We identify concerns pertinent to establishing trust necessary to support adoptees’ confidence in and uptake of genetic testing that might allow them to benefit from early screening and medical intervention. Using principles of community-based participatory research, our study sought to build a foundation of trust to document such perspectives. Three focus groups were held with 12 adult adoptees. Transcripts were analyzed using thematic content analysis. Comments highlighted aspects related to genomics and health history in the context of adoption, specifically: (1) trust in the intention of the research study; (2) trust that the adoption community will benefit from the results of research; and (3) trust in the protection from misuse and abuse of genomic data. Results reinforce the call for proper security of data and oversight of the ways it is used and point to the value of including researchers who are a part of the community under study.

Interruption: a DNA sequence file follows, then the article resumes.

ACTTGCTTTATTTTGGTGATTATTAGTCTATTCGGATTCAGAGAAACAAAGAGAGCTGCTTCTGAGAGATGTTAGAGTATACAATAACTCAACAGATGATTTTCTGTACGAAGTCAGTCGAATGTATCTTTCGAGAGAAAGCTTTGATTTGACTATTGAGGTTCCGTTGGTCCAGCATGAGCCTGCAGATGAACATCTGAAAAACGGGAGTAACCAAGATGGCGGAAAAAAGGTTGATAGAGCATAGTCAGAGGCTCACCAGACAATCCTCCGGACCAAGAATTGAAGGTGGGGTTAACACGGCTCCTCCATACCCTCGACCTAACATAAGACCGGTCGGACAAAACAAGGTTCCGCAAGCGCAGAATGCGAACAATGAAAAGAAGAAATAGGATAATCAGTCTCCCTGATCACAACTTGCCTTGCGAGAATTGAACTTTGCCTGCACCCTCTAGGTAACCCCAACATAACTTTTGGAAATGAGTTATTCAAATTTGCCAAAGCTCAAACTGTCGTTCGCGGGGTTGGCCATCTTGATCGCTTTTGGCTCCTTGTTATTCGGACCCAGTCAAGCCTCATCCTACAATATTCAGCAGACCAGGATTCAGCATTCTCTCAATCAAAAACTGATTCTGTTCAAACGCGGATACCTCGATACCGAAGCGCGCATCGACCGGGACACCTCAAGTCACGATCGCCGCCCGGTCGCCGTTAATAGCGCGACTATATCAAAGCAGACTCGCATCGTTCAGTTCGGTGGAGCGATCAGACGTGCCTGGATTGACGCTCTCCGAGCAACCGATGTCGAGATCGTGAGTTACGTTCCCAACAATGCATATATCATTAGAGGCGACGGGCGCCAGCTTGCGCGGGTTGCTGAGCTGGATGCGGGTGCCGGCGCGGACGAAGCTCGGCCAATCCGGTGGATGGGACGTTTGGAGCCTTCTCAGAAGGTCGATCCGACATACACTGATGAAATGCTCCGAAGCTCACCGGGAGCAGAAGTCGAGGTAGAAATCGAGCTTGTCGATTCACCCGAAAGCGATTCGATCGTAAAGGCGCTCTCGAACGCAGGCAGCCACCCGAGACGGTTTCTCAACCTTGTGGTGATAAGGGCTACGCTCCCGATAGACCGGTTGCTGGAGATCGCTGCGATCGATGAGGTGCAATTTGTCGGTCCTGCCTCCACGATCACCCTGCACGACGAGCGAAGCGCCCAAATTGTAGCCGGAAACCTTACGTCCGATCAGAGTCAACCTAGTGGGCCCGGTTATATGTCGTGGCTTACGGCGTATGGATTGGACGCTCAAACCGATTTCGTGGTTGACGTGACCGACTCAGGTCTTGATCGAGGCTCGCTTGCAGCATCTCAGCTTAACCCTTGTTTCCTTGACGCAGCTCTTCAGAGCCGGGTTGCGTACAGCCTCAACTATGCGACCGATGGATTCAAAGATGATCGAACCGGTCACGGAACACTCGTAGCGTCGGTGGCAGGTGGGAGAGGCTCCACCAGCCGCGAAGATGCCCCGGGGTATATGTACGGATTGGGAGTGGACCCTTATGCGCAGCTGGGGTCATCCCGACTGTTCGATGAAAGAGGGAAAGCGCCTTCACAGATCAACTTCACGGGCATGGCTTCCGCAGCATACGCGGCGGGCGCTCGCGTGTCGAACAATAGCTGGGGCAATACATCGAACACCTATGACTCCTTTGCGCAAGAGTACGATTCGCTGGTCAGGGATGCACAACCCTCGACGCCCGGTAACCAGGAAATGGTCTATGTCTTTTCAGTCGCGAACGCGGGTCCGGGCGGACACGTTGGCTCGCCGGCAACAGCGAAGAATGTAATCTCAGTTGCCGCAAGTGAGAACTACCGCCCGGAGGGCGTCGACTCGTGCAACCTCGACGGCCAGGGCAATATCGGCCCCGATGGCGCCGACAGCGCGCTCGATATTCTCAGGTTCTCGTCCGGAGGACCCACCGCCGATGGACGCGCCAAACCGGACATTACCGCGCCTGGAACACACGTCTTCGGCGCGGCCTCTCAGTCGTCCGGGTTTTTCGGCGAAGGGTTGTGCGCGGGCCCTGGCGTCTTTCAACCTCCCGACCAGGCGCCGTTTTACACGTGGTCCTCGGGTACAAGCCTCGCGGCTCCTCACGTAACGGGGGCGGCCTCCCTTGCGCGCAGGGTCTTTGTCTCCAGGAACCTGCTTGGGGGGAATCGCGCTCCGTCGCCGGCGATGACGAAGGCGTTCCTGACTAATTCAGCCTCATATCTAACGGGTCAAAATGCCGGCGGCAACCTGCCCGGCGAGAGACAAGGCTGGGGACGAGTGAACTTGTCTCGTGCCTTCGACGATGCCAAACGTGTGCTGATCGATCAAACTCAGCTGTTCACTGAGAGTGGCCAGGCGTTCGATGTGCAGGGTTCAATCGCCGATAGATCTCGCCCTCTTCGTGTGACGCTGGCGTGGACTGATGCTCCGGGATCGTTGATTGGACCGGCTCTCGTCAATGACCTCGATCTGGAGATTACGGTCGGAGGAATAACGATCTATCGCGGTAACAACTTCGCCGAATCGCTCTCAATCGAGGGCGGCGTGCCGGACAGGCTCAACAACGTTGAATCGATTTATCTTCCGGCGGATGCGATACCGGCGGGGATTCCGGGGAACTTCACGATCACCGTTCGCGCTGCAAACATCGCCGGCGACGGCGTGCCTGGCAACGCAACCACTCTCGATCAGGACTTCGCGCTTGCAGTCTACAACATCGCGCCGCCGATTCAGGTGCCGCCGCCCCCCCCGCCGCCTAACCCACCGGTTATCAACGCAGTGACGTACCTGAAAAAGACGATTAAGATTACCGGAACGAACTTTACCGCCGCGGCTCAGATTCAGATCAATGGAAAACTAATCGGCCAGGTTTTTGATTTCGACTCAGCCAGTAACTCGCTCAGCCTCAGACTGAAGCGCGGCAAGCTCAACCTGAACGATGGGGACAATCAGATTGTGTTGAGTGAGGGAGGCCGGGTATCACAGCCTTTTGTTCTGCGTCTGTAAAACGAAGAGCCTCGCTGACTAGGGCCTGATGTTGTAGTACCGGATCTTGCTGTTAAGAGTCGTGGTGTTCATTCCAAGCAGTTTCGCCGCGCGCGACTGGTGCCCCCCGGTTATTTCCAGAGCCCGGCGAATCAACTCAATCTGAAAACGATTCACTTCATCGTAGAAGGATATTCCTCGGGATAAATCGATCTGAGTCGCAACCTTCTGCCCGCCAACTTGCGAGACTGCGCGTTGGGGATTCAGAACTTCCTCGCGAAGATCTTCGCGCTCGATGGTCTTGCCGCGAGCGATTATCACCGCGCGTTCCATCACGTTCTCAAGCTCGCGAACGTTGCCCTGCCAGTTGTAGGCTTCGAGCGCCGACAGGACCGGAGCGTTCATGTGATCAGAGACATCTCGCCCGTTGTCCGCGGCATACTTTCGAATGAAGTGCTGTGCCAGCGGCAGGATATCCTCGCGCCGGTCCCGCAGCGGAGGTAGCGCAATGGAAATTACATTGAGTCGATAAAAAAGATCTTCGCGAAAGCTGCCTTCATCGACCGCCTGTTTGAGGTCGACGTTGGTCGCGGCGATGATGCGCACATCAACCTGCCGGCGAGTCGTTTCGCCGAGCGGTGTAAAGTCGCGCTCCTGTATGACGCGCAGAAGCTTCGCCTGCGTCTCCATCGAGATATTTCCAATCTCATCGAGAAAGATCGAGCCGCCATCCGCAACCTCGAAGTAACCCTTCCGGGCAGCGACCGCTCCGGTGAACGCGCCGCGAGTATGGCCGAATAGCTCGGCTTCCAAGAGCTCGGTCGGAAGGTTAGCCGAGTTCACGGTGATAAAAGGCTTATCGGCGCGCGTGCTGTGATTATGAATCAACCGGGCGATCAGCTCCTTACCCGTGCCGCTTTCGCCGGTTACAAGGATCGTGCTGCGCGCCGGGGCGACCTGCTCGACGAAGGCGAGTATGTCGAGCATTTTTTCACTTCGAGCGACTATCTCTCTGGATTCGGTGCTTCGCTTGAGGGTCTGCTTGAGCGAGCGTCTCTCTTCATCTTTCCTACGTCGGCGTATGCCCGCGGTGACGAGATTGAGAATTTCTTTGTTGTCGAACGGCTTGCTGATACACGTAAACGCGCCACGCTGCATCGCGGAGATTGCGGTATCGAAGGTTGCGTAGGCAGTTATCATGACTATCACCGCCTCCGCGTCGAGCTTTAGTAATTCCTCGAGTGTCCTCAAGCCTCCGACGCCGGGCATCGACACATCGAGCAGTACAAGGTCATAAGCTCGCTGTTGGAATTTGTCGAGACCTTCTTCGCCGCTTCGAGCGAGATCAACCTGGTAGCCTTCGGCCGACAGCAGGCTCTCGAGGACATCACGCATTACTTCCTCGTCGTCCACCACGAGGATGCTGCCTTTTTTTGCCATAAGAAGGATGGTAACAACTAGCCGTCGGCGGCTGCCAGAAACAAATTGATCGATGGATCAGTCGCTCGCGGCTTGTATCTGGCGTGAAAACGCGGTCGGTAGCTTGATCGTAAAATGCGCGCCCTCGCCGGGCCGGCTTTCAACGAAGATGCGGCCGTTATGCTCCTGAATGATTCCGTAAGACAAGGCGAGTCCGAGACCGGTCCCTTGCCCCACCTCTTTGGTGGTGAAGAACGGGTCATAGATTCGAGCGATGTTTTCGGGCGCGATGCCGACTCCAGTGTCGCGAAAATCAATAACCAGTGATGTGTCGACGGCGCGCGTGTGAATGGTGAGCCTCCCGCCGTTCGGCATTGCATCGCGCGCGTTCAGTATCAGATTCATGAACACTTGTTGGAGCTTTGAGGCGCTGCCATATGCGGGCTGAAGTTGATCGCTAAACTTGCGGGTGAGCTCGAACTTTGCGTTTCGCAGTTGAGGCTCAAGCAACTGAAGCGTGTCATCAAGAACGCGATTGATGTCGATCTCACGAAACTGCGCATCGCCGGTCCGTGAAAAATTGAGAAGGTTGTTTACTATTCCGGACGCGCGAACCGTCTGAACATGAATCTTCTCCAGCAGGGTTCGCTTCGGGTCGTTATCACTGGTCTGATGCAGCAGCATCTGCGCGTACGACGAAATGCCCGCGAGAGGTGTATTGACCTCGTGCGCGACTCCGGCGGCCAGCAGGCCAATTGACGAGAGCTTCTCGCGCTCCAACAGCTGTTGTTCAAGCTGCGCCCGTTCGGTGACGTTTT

Zusevics, Kaija L; Strong, Kimberly; Kirschner, Alison La Pean; Jeruzal, Jessica; Wilson, Samantha; and May, Thomas
"Community Engagement, Trust, and Genetic Testing for Inherited Diseases Among Adopted Persons,"
Journal of Community Engagement and Scholarship: Vol. 10
, Article 8.
Available at: https://digitalcommons.northgeorgia.edu/jces/vol10/iss2/8